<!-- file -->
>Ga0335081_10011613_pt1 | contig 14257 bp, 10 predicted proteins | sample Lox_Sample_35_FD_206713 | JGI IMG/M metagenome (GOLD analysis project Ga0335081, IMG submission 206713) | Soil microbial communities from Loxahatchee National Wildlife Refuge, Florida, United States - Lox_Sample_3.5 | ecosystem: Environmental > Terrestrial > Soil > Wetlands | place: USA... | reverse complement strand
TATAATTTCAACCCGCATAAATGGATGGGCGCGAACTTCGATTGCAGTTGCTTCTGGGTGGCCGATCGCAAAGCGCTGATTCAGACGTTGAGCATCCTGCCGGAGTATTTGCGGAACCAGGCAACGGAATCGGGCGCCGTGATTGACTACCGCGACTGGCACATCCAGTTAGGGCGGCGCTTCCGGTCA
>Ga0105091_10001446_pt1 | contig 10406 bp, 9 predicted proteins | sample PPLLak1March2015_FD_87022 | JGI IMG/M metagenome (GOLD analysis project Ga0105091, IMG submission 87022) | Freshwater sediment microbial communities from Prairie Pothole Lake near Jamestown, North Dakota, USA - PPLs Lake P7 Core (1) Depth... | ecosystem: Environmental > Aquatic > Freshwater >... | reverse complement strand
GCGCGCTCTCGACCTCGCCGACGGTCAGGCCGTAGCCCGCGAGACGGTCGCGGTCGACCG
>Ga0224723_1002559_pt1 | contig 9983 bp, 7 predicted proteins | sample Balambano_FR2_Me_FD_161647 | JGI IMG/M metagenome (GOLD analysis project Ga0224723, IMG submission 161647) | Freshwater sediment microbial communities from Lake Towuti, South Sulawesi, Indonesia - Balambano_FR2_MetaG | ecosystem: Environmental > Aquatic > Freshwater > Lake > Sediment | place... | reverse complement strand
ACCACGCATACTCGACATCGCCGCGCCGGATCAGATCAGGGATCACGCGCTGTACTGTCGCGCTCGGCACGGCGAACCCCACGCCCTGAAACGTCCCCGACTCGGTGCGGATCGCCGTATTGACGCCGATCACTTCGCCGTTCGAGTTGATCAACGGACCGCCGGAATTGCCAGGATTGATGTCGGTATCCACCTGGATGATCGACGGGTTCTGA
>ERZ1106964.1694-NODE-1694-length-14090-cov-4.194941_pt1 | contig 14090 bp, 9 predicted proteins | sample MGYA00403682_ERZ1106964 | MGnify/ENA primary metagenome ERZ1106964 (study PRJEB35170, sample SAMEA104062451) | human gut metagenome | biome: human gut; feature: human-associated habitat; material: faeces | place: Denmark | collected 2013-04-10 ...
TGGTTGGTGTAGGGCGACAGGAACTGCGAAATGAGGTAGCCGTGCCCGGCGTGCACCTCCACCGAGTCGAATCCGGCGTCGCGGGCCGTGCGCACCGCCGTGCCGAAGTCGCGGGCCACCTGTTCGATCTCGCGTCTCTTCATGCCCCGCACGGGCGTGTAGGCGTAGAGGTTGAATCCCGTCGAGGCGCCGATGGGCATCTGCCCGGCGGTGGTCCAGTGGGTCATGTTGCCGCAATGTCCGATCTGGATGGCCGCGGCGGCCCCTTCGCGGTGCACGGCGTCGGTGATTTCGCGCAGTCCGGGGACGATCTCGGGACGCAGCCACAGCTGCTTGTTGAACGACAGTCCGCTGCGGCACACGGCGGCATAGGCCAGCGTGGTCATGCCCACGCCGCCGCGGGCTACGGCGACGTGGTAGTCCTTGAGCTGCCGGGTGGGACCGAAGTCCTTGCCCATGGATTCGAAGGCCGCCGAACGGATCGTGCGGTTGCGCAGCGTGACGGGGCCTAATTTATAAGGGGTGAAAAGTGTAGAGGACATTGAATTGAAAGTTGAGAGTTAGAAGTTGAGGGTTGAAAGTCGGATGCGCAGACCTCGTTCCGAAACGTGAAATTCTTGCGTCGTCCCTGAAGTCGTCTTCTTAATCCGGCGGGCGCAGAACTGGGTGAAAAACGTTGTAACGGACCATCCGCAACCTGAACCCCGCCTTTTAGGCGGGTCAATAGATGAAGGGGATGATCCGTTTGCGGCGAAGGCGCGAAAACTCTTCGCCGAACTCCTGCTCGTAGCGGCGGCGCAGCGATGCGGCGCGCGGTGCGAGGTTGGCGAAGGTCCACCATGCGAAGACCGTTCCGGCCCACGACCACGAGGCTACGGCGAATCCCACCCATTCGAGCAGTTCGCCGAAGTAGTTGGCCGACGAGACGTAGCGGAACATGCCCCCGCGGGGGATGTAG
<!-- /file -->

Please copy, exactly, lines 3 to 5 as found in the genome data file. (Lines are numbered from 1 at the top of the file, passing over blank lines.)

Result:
>Ga0105091_10001446_pt1 | contig 10406 bp, 9 predicted proteins | sample PPLLak1March2015_FD_87022 | JGI IMG/M metagenome (GOLD analysis project Ga0105091, IMG submission 87022) | Freshwater sediment microbial communities from Prairie Pothole Lake near Jamestown, North Dakota, USA - PPLs Lake P7 Core (1) Depth... | ecosystem: Environmental > Aquatic > Freshwater >... | reverse complement strand
GCGCGCTCTCGACCTCGCCGACGGTCAGGCCGTAGCCCGCGAGACGGTCGCGGTCGACCG
>Ga0224723_1002559_pt1 | contig 9983 bp, 7 predicted proteins | sample Balambano_FR2_Me_FD_161647 | JGI IMG/M metagenome (GOLD analysis project Ga0224723, IMG submission 161647) | Freshwater sediment microbial communities from Lake Towuti, South Sulawesi, Indonesia - Balambano_FR2_MetaG | ecosystem: Environmental > Aquatic > Freshwater > Lake > Sediment | place... | reverse complement strand